The Times (29/Nov/1920) - The Film World
(c) The Times (29/Nov/1920)
- keywords: Famous Players-Lasky, Henry Arthur Jones, Islington Studios, London, The Call of Youth (1921), The Great Day (1920)
THE FILM WORLD.
DRURY LANE DRAMA RECONSTRUCTED.
It is many months now since it was first announced that the Famous Players-Lasky British Producers, Limited, a British concern working in close contact with the American company which has done so much for the development of the film industry, had acquired premises for a studio at Islington. A sumptuous studio, which was claimed to be as well equipped as its American rivals, was erected, replete with all kinds of appliances which would make the work of the producer easier, and under such happy auspices work was begun on two films, one, The Call of Youth, written for the occasion by Mr. Henry Arthur Jones; the other a film version of the Drury Lane melodrama, The Great Day. We prefer to deal with the latter first, because it is in every way the more ambitious production, and because, in our opinion, it is the more disappointing of the two.
We have rarely seen a film produced either in this country or in the United States whit has been more full of missed opportunities. The great drawback seems to be that the producer has tried to reconstruct a Drury Lane drama without the necessary facilities at his back. Playgoers will remember that in The Great Day there was a succession of big spectacles, and, comparing the play with the film. Mr. Arthur Collins wins every time. The film will go out to the public as having been built up from a Drury Lane drama, and the public will accordingly expect a big spectacular production, but they will not find it. There are certainly some effective scenes, taken in a real Sheffield steel works, but Mr. Collins's make-believe was more dramatic, though in this case the fault may be partly with the writer of the scenario. In the play there was a thrilling interruption as the hero was about to turn the tap to release a stream of molten steel, and the situation was only saved by the heroine, with fine dramatic gesture, bidding her lover to "carry on." On the screen all this effect is lost, and all that happens is that the hero turns on the tap and is congratulated by a number of top-hatted gentlemen. In the play, moreover, great stress was laid on a strike at the works and a raid by the starving workers on the banqueting hall of the proprietor of the steel works. This is entirely eliminated from the film.
But the great spectacular effect of the play was the scene in an underground cafe in Paris, which is suddenly submerged when the Seine bursts its banks. Here, at any rate, one thought, there would be an opportunity for the film studio, which is equipped with a wonderful tank, to show how dangerous a rival it could be to Mr. Collins. But in the film the whole idea is changed. The Seine never overflows, and all one sees, after a rough and tumble fight, is two of the characters falling into it sewer from which they are rescued without any great difficulty. In the play the climax came in London on Peace Day with cheering crowds in St. James's Park and realistic rockets hurtling in the air. In the film the Peace Day idea is never suggested, the drama works out to its legitimate conclusion without any spectacular effect, and the audience will probably be left wondering as to the special significance of the title The Great Day, which in the play was obvious.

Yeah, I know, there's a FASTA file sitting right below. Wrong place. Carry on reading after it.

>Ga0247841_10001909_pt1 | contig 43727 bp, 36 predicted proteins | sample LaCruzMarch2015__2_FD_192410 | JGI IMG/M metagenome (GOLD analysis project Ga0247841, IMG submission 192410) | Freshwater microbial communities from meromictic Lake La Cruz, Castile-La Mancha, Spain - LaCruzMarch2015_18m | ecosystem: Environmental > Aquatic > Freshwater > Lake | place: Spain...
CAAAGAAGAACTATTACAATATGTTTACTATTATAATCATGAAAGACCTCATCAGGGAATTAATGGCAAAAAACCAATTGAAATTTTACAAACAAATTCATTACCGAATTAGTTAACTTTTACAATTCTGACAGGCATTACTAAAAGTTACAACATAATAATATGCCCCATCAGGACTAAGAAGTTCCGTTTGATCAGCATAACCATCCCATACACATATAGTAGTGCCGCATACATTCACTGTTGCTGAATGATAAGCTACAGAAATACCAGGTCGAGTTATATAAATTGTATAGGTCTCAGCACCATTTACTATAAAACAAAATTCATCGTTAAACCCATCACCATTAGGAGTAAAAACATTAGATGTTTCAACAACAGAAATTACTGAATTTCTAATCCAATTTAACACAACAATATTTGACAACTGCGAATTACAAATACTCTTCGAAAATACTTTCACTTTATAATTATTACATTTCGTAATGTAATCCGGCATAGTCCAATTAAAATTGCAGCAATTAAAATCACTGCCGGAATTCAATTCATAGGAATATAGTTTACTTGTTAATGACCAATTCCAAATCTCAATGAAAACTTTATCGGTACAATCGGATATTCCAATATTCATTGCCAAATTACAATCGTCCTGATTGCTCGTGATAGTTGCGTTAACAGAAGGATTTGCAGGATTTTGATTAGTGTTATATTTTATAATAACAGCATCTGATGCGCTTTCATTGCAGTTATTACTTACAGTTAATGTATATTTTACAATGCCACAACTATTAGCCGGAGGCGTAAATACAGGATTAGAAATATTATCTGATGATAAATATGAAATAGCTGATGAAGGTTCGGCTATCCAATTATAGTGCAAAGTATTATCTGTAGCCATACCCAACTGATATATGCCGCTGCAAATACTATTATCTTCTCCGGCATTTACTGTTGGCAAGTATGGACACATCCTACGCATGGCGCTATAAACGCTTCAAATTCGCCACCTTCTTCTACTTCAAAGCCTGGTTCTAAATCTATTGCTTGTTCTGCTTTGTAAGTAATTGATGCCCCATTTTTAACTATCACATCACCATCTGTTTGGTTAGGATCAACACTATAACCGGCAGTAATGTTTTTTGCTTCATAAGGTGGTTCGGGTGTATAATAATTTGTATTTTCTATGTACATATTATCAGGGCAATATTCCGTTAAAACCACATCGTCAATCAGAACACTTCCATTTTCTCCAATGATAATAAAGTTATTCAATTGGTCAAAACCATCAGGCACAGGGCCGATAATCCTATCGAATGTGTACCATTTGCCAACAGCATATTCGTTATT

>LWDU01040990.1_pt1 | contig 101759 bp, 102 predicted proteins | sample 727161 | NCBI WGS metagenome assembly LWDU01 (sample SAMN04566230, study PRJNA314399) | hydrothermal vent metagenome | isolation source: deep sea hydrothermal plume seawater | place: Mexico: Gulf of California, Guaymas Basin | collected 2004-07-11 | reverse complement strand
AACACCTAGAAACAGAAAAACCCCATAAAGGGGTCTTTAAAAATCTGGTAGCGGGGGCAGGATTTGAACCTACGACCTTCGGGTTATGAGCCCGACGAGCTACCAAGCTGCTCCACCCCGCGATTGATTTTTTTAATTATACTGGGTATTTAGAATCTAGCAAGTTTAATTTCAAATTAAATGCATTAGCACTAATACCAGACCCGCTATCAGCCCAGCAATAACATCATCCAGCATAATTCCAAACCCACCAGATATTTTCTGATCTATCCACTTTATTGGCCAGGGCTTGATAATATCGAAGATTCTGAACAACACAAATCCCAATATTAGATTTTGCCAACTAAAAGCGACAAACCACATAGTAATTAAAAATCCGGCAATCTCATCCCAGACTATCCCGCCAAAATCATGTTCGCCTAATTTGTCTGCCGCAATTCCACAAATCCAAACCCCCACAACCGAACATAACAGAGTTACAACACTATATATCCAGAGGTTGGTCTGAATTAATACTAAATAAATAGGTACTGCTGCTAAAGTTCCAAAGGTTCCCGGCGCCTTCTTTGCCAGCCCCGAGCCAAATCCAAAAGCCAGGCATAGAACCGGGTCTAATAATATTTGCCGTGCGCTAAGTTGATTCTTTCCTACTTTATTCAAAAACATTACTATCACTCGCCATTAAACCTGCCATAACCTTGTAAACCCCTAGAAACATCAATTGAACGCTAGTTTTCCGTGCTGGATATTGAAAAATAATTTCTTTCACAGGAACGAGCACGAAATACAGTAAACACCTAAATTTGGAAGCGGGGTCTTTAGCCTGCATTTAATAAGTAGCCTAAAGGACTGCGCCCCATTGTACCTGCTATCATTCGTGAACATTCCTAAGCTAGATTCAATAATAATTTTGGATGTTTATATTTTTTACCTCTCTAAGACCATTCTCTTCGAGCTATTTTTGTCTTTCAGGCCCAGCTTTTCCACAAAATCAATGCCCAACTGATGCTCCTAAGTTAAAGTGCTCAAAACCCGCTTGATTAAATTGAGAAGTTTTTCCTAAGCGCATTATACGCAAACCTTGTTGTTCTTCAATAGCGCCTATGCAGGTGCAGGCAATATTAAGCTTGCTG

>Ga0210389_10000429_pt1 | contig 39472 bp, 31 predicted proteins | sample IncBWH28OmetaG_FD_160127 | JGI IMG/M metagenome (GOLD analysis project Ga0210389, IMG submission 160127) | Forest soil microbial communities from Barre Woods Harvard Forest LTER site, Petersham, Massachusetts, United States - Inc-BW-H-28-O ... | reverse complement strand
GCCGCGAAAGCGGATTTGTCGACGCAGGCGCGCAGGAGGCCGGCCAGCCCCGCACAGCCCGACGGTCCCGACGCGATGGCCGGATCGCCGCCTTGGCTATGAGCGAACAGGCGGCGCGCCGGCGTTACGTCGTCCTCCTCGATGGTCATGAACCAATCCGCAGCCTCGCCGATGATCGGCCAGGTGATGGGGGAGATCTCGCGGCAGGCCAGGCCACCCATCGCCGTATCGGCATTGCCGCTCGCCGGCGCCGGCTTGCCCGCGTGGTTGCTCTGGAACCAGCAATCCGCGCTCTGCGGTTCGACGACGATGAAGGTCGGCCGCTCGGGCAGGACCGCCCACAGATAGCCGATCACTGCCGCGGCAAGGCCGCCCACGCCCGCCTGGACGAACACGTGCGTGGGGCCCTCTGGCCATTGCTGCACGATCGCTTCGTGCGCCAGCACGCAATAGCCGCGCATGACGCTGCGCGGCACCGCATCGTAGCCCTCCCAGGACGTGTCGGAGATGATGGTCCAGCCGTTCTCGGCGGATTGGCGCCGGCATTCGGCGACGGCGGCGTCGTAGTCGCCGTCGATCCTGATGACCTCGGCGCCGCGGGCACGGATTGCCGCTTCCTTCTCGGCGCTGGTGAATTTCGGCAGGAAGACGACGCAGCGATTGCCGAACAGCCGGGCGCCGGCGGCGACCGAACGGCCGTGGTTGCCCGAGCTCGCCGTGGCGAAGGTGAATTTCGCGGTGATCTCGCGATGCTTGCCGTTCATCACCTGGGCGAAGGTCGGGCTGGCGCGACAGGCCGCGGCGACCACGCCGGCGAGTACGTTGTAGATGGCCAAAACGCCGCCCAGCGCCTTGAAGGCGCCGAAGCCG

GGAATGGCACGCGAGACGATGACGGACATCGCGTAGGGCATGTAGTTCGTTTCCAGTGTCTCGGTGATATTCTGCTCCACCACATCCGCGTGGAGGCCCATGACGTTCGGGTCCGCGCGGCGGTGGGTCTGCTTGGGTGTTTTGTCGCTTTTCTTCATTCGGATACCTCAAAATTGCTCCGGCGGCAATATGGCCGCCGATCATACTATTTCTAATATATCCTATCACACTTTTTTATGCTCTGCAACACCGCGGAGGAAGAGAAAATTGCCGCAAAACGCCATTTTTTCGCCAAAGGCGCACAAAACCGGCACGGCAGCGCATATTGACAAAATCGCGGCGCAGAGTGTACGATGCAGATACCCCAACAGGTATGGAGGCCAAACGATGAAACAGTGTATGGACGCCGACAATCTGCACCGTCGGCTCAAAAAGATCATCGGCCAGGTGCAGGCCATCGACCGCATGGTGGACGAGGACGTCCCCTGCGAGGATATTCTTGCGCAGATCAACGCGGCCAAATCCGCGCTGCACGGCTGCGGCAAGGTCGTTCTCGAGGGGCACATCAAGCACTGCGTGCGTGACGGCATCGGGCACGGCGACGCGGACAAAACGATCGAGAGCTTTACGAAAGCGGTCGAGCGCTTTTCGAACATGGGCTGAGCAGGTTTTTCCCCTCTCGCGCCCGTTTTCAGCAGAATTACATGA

The authorities at Drury Lane can sleep peacefully in their beds. Obviously they can do this kind of thing much more effectively than the film producer. In some respects the acting of the film is quite good. There is a particularly fine piece of work by Mr. Geoffrey Kerr as the soldier who loses his memory, while Miss Meggie Albanesi, though hopelessly miscast as the villainess, gives an entirely charming performance. Mr. Bouchier, who plays the part of the steel magnate, will never be a really good film actor until he learns the value of repose. He plays too directly to the camera, which would not matter very much if he did not now and again exaggerate his facial expressions.
"THE CALL OF YOUTH."
We believe that Mr. Henry Arthur Jones has written The Call of Youth especially for the screen, and, if so, it is an interesting proof that the dramatist is at last beginning to realize that the screen may have much in store for him if he cares to make full use of the new method of interpretation of his ideas. Very wisely, he has evolved quite a simple story of the girl who really loves a young man but gives her hand to an older suitor in the belief that it will help her parents out of a very difficult financial situation. On the morning of her marriage, however, the girl realizes that the call of youth is too strong, and she visits her prospective husband's rooms, begs to be released from her promise, and proves once again the truth of the old superstition that it is unlucky to meet your bride on the day of the wedding until she reaches the altar. With extraordinary magnanimity he releases her, takes the blame on himself, and promptly sets out to the other end of the world to bring youth together. He succeeds in his quest; but frankly we think most of the sympathy will be for middle age, particularly when it is so charmingly interpreted as it is by Mr. Malcolm Cherry. His performance is full of sympathetic touches, which show him to be as good an actor on the screen as on the stage and he receives excellent support front Miss Mary Glynne and Mr. Jack Hobbs as the representatives of the younger generation. The Call of Youth should tempt Mr. Henry Arthur Jones to try his hand again, and if it induces other playwrights to follow his example, so much the better.